All perfectly nice riding vehicles with great interiors but it begs the question: is the price premium Lincoln charges over the Ford equivalent worth it? This leads to the next problem: Ford’s mainstream products are becoming so good that they’re starting to eat into Lincoln’s slice of the market. As an example, a 2013 Ford Fusion with every available option can retail for as high as $36000. This is where its new MKZ brother starts off and, with options not available on the Fusion (fancy dampers, gi-normous panoramic sunroof and a 3.7L V6) can sticker for well over $50k. Now for that price, are you really getting a $50k experience? This high price point is Audi/BMW/Mercedes/Lexus territory and here is where the comparisons start. Is the interior as premium as Audi? Does the technology rival that of the BMW? Are the features and driving experience as good as that Mercedes? Lincoln’s track record proves otherwise. Ford is trying to be to Lincoln, in essence, what Toyota is to Lexus. Didn’t know that for a long time the Lexus ES300/350 was just a dolled up Camry did you? Or that the RX350 was a Highlander in disguise? The same is true of the Taurus/MKS twins. When you can have a Taurus SHO for over $50k, why would you spend an additional $5k on a MKS when you’re not going to feel $5k richer? Lexus solves this problem by making its products feel premium. Step out of a Camry and into an ES350 and you instantly feel richer. The driving experience might be somewhat similar, but the material and parts quality do not lie. Is it no wonder that the ES and RX are two of Lexus’ best selling products. It also doesn’t hurt that Lexus’ first ever vehicle was the vaunted LS400, a car that was so good at the time that it send Mercedes back to the drawing board.
|2013 Lincoln MKZ|
Lincoln is currently at a crossroads. The 2013 MKZ needs to be the automotive equivalent of a slam dunk if the Lincoln brand is to survive. Ford claims they’ve thrown everything it can at the MKZ to differentiate it from the Fusion; a difficult task when the Fusion is already such a striking car, both to look at and to drive.At first glance, the MKZ is markedly different with an almost futuristic design that is in a wholly different class than the Fusion. A good start but the market will be the ultimate test. If the MKZ does well, then Lincoln needs to build on that success with products that can legitimately compete with the standards of that class. How about a RWD platform with which Lincoln can then build its products around moving forward? Ford will be introducing a new Mustang on a lighter RWD platform in about a year and, if they want to spread costs around, Lincoln can take advantage by using it to enhance its premium message. The old LS was a great car that suffered due to misdirection and a lack of steady progression. Ford has the ability and the resources necessary to make Lincoln into a world class brand. If its mainstream products can mount such an assault on their individual segments, there’s absolutely no reason Lincoln can’t do the same. But with a fully loaded Fusion being just a few mediocre options away from the MKZ (the Fusion’s European brother Mondeo can be optioned with these MKZ-exclusives), the questions start being asked: is there really more substance beneath the skin of Lincoln’s products? With Ford’s mainstream products starting to become more premium with features and design, is it just a matter of time before Lincoln becomes just another money pit and suffers the same fate that befell Mercury?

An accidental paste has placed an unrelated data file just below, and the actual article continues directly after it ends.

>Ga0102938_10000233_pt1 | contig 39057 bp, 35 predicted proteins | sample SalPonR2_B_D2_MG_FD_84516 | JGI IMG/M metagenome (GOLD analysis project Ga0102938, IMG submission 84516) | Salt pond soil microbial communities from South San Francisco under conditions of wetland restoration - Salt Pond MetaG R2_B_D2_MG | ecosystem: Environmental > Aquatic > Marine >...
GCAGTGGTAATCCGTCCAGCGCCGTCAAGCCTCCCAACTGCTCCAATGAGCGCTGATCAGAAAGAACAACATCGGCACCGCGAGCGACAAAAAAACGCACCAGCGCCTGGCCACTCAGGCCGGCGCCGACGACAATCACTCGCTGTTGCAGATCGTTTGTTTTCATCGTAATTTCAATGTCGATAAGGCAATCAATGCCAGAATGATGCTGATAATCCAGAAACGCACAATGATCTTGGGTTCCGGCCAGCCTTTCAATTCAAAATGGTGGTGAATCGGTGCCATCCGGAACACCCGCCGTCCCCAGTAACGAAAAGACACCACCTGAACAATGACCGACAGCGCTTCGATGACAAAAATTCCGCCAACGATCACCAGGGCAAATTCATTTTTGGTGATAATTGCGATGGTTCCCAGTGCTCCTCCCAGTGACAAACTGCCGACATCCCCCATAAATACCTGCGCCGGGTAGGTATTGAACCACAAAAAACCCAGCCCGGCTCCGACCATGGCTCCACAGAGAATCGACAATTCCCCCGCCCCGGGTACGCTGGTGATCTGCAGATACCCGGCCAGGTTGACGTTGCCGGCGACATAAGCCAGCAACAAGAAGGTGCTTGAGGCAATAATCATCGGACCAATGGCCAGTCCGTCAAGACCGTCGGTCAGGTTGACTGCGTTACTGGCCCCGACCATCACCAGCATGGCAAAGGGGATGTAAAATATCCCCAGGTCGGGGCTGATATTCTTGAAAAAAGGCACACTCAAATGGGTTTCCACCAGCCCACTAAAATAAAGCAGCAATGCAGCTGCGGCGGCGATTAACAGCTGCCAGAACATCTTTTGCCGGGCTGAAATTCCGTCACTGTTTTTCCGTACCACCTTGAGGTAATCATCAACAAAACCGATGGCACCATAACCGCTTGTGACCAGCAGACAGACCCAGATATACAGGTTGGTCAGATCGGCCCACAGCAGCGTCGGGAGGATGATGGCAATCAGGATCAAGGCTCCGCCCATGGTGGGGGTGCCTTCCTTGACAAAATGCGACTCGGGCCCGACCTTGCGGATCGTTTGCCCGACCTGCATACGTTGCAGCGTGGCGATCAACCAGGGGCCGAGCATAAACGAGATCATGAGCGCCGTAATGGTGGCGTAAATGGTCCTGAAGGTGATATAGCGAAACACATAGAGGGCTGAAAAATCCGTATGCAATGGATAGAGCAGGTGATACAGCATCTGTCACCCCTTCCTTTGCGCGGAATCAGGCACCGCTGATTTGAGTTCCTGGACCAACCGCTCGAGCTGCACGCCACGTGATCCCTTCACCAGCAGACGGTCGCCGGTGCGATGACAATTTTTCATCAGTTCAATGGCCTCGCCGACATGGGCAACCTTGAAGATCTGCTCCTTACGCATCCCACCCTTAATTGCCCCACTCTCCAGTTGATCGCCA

Mother Ford, if you want your son Lincoln to be his best, give him the tools to compete with the best. Cadillac’s long and successful renaissance didn’t come about because General Motors gave it a Malibu to re-badge. Cadillac’s mom gave it a dedicated RWD chassis to call its own and, through this tool, Cadillac gained a distinctive personality and image that centered around sportiness as well as luxury. One with which it has given those snooty classmates BMW and Mercedes a collective run for their money. No longer was Cadillac seen as the Palm Beach geezer-mobile of choice for retirees. It now has a more youthful appeal and products that compete on every level with the established blue bloods of the luxury market, leaving Lincoln in its dust. Just look around: the only Nissan sharing the FM platform with Infiniti is the 370Z. Lexus? Every car they make is RWD save the aforementioned ES/RX/CT and you won’t see that platform with a Toyota badge. Shouldn’t Lincoln receive the same opportunity? Give it its own chassis, mother Ford. You have an Australian arm that specializes in RWD architecture to draw from and a vast European arm to handle the luxury appointments, not to mention a deep well of technology that can rival anything else out there (side note: please, either fully revamp MyFord/Lincoln Touch or ditch it entirely). You’ve proven with the old LS that when you want to, you have the capability to do this. With steady improvements and an eye set on a fixed target, Lincoln can become a successful brand. Or you can quit doing the half-assed job you’ve been doing for years, take Lincoln around the back and just end it.
Images courtesy of Motor Trend , Jalopnik and Automobile Reviews.